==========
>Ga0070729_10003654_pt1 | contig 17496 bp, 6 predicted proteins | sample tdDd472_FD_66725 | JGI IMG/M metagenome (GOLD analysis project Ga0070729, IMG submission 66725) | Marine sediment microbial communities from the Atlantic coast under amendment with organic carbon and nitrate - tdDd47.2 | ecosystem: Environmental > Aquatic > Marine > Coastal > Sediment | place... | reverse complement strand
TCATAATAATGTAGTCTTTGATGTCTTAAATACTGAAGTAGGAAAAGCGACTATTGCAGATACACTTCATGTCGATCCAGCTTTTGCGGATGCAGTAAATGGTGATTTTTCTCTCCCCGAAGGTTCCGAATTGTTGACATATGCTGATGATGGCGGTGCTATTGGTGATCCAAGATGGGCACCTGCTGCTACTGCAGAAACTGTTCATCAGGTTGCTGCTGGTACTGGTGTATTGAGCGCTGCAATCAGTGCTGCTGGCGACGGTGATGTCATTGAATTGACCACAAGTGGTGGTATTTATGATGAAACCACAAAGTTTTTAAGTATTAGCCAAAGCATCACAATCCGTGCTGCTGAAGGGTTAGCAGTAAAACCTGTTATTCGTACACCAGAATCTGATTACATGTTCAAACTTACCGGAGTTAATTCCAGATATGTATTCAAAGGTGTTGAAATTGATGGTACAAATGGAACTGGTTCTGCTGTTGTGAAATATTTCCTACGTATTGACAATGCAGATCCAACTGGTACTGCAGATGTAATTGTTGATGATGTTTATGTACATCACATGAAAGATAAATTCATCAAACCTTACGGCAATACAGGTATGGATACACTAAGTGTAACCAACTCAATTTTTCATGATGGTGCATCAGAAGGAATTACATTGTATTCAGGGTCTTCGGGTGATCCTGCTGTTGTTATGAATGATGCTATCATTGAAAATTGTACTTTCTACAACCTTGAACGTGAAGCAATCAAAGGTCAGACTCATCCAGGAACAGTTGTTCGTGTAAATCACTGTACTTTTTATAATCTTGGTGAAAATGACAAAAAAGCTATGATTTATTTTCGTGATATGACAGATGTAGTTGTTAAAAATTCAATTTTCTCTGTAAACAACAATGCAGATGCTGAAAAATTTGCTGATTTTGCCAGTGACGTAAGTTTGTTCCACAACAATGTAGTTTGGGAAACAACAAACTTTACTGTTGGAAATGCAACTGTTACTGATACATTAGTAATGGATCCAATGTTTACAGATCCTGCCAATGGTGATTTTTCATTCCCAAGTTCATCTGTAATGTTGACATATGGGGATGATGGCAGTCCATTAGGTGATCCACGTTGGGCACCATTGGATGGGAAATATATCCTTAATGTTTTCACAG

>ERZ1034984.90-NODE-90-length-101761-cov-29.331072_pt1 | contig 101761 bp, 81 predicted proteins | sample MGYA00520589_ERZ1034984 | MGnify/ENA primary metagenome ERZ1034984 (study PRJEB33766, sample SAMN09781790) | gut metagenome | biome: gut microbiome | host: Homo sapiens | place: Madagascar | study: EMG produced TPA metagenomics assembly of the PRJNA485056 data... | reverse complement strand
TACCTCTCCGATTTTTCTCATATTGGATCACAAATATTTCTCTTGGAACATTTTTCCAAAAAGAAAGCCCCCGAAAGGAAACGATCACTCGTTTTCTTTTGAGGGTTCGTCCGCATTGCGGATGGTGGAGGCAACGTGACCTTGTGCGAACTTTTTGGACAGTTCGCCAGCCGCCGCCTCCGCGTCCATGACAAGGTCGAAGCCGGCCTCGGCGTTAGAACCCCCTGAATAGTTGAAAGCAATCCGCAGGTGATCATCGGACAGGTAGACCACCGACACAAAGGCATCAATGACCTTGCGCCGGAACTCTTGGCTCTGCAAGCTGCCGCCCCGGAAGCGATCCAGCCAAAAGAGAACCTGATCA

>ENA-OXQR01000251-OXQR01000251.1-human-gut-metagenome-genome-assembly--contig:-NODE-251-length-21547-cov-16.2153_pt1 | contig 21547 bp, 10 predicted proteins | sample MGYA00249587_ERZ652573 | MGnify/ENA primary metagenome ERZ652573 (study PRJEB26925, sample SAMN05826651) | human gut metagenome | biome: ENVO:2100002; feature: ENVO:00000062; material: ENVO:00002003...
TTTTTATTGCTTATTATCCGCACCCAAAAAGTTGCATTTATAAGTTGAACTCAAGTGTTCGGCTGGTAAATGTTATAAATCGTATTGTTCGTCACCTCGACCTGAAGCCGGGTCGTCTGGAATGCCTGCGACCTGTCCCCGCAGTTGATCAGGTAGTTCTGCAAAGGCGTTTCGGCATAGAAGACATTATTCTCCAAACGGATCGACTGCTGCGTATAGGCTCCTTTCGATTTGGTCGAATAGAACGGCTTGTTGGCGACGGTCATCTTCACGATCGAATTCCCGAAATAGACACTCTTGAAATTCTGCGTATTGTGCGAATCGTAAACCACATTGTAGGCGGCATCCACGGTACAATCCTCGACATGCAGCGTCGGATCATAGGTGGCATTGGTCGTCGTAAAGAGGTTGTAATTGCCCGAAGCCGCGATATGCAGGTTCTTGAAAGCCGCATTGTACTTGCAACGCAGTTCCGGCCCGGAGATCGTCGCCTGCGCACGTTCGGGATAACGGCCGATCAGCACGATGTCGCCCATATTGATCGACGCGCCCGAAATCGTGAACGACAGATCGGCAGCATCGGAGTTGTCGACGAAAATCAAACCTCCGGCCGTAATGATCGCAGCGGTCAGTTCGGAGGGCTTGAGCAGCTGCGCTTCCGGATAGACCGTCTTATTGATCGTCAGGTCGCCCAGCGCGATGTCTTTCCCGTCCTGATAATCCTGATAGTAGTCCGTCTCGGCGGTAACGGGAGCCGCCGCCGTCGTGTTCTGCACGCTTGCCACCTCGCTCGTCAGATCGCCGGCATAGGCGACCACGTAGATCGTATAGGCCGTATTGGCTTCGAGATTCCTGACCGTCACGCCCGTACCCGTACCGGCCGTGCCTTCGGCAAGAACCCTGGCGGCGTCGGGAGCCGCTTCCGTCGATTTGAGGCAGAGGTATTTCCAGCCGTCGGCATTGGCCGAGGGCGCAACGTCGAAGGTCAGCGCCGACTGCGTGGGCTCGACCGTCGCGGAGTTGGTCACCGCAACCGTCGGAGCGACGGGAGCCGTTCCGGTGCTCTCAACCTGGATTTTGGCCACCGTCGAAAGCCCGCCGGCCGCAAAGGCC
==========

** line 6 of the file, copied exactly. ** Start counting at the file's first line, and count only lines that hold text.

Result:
TTTTTATTGCTTATTATCCGCACCCAAAAAGTTGCATTTATAAGTTGAACTCAAGTGTTCGGCTGGTAAATGTTATAAATCGTATTGTTCGTCACCTCGACCTGAAGCCGGGTCGTCTGGAATGCCTGCGACCTGTCCCCGCAGTTGATCAGGTAGTTCTGCAAAGGCGTTTCGGCATAGAAGACATTATTCTCCAAACGGATCGACTGCTGCGTATAGGCTCCTTTCGATTTGGTCGAATAGAACGGCTTGTTGGCGACGGTCATCTTCACGATCGAATTCCCGAAATAGACACTCTTGAAATTCTGCGTATTGTGCGAATCGTAAACCACATTGTAGGCGGCATCCACGGTACAATCCTCGACATGCAGCGTCGGATCATAGGTGGCATTGGTCGTCGTAAAGAGGTTGTAATTGCCCGAAGCCGCGATATGCAGGTTCTTGAAAGCCGCATTGTACTTGCAACGCAGTTCCGGCCCGGAGATCGTCGCCTGCGCACGTTCGGGATAACGGCCGATCAGCACGATGTCGCCCATATTGATCGACGCGCCCGAAATCGTGAACGACAGATCGGCAGCATCGGAGTTGTCGACGAAAATCAAACCTCCGGCCGTAATGATCGCAGCGGTCAGTTCGGAGGGCTTGAGCAGCTGCGCTTCCGGATAGACCGTCTTATTGATCGTCAGGTCGCCCAGCGCGATGTCTTTCCCGTCCTGATAATCCTGATAGTAGTCCGTCTCGGCGGTAACGGGAGCCGCCGCCGTCGTGTTCTGCACGCTTGCCACCTCGCTCGTCAGATCGCCGGCATAGGCGACCACGTAGATCGTATAGGCCGTATTGGCTTCGAGATTCCTGACCGTCACGCCCGTACCCGTACCGGCCGTGCCTTCGGCAAGAACCCTGGCGGCGTCGGGAGCCGCTTCCGTCGATTTGAGGCAGAGGTATTTCCAGCCGTCGGCATTGGCCGAGGGCGCAACGTCGAAGGTCAGCGCCGACTGCGTGGGCTCGACCGTCGCGGAGTTGGTCACCGCAACCGTCGGAGCGACGGGAGCCGTTCCGGTGCTCTCAACCTGGATTTTGGCCACCGTCGAAAGCCCGCCGGCCGCAAAGGCC